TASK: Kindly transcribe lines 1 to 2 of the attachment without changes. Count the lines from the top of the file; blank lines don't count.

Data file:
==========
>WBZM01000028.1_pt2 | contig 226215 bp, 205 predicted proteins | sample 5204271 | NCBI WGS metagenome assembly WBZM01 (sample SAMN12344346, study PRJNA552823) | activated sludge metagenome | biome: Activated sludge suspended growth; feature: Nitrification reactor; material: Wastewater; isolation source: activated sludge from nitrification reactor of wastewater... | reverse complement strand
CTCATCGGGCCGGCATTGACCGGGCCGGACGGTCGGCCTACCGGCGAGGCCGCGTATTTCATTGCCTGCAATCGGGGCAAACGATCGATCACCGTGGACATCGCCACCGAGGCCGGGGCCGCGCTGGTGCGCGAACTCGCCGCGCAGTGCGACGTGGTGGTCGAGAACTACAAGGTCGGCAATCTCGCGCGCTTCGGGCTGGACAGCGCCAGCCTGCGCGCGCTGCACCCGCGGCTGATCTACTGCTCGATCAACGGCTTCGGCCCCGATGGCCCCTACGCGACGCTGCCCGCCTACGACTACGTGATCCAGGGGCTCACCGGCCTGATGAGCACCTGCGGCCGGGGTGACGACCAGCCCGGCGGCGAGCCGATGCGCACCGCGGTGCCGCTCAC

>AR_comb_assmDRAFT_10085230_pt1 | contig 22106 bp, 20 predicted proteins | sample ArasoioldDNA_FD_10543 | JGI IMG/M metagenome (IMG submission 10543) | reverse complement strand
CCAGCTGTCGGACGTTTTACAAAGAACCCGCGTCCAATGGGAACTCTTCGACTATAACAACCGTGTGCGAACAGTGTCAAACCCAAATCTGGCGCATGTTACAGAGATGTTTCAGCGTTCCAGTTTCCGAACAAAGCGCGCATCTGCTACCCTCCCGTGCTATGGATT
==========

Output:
>WBZM01000028.1_pt2 | contig 226215 bp, 205 predicted proteins | sample 5204271 | NCBI WGS metagenome assembly WBZM01 (sample SAMN12344346, study PRJNA552823) | activated sludge metagenome | biome: Activated sludge suspended growth; feature: Nitrification reactor; material: Wastewater; isolation source: activated sludge from nitrification reactor of wastewater... | reverse complement strand
CTCATCGGGCCGGCATTGACCGGGCCGGACGGTCGGCCTACCGGCGAGGCCGCGTATTTCATTGCCTGCAATCGGGGCAAACGATCGATCACCGTGGACATCGCCACCGAGGCCGGGGCCGCGCTGGTGCGCGAACTCGCCGCGCAGTGCGACGTGGTGGTCGAGAACTACAAGGTCGGCAATCTCGCGCGCTTCGGGCTGGACAGCGCCAGCCTGCGCGCGCTGCACCCGCGGCTGATCTACTGCTCGATCAACGGCTTCGGCCCCGATGGCCCCTACGCGACGCTGCCCGCCTACGACTACGTGATCCAGGGGCTCACCGGCCTGATGAGCACCTGCGGCCGGGGTGACGACCAGCCCGGCGGCGAGCCGATGCGCACCGCGGTGCCGCTCAC